If you gave EGCG to cells that were affected by the toxic deposits and then had a restricted metabolism, i.e. were significantly weakened, then thanks to EGCG the deposits were converted into non-toxic deposits that the cells could now easily break down.

Green tea extract increases brain performance

In 2014, Basel scientists working with Professors Christoph Beglinger and Stefan Borgwardt published interesting research results in the journal Psychopharmacology: They discovered that green tea extract can improve connectivity in the brain (the connections between nerve cells) and thus cognitive abilities.

The study participants were male volunteers who were given a soft drink with green tea extract before they were asked to solve tasks that required working memory in particular. The working memory absorbs information, stores it for a short time, and connects it – if necessary – with existing information in the long-term memory.

With the help of MRI scans, the researchers were able to show that the brains of those men who had received the green tea extract showed a significantly higher level of connectivity between individual brain regions. At the same time, the green tea men were able to solve the tasks better. So the green tea extract could support working memory. Precisely these properties could be helpful in the therapy of cognitive impairments in neurodegenerative diseases such as dementia – so the concluding sentence in the study summary.

Use all active ingredients from green tea!

In 2017, Beglinger and their team analyzed 21 studies on green tea and the brain, including 4 randomized controlled trials and 12 cross-over studies. In cross-over studies, the same participants receive both – the active substance and then, after a short break, the placebo preparation.

The analysis found that green tea reduced psychiatric symptoms, such as B. could alleviate anxiety, and cognitive abilities, such. B. the memory or the ability to concentrate improved and the brain functions, such. B. could activate the memory or the working memory. The researchers emphasized that these effects of green tea cannot be attributed to a specific active ingredient, but are the result of several substances from green tea that together have such a positive effect.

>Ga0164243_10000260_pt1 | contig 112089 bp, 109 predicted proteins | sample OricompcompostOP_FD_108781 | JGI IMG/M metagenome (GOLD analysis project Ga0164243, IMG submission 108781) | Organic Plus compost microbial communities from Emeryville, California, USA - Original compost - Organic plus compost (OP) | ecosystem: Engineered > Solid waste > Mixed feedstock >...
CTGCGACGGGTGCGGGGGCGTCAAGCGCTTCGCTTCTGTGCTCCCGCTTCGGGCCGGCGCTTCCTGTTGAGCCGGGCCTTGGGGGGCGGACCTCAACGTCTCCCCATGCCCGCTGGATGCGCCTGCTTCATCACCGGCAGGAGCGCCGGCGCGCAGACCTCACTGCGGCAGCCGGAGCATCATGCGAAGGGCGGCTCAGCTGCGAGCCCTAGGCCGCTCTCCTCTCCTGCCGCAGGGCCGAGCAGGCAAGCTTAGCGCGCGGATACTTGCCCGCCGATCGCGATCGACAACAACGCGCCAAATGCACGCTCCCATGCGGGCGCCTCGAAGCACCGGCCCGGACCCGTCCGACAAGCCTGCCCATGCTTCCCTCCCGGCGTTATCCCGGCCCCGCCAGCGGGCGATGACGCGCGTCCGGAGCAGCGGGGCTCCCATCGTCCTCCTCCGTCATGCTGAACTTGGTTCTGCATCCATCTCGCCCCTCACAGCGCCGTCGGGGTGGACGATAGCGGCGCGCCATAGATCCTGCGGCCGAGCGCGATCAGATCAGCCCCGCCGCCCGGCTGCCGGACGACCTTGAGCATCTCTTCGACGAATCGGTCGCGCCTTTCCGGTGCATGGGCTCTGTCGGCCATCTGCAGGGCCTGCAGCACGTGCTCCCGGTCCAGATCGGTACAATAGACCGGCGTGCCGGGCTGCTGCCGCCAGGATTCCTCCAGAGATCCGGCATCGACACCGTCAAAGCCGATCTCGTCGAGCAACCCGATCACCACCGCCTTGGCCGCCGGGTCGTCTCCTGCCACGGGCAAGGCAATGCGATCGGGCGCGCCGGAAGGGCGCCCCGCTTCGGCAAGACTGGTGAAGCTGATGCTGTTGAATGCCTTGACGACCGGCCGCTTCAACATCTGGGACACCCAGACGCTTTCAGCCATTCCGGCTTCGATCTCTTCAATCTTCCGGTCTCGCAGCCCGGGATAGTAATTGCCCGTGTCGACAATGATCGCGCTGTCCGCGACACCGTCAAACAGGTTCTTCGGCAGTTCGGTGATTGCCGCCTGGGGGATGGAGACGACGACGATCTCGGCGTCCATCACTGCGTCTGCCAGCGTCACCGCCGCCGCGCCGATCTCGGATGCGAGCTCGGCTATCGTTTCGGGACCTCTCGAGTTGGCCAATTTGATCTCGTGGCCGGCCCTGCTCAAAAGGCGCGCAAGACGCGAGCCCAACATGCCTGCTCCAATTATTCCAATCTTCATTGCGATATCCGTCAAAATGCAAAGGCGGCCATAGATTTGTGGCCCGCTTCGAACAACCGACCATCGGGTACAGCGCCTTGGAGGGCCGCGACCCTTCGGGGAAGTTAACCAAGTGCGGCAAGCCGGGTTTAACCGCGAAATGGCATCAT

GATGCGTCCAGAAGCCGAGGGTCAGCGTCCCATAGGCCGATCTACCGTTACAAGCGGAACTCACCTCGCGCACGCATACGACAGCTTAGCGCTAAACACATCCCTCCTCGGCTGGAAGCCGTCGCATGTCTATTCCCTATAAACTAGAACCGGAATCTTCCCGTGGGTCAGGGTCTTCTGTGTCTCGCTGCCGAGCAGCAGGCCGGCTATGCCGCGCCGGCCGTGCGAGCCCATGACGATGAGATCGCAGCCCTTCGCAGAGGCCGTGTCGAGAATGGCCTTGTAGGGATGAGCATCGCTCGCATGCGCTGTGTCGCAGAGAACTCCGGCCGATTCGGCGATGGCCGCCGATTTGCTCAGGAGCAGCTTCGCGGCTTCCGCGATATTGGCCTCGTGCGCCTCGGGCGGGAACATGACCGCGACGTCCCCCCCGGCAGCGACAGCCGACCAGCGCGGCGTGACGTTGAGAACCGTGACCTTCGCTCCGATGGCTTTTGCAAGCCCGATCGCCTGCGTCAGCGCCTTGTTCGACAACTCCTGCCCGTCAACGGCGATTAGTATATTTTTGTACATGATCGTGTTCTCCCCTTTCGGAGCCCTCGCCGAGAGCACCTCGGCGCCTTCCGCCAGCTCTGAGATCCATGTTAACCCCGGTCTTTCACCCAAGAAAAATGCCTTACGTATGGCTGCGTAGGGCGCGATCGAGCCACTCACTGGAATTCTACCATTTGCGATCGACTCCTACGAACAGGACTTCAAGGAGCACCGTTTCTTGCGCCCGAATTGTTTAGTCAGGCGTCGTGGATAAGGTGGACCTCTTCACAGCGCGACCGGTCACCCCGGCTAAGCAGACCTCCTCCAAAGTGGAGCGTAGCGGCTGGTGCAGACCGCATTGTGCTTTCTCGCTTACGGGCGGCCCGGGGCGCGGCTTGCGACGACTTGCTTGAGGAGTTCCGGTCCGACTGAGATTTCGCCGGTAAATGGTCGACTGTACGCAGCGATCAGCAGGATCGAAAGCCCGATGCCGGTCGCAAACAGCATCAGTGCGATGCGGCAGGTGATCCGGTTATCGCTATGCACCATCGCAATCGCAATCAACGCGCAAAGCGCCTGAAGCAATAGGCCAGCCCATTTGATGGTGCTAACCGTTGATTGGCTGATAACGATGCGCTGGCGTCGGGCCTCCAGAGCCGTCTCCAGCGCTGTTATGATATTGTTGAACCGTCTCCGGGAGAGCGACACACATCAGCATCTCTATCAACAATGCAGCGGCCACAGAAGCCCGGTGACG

So it would not be recommended to take pure EGCG or pure L-Theanine capsules. It makes more sense to drink organic green tea or take high-quality green tea extract capsules.

Another analysis from 2018 also came to the conclusion that green tea or green tea powder can support and improve cognitive functions very well compared to the respective placebo group.

The more green tea, the lower the risk of Alzheimer’s

A 2019 review also showed that most available studies found a positive association between green tea consumption and the occurrence of neurodegenerative diseases, i.e. that Alzheimer’s and similar diseases are less likely the more green tea is drunk.

Therefore, if you want to do something good for your brain, if you want to prevent neurodegenerative diseases, or even if you are already noticing the first memory lapses, then you could integrate green tea into your prevention or therapy program.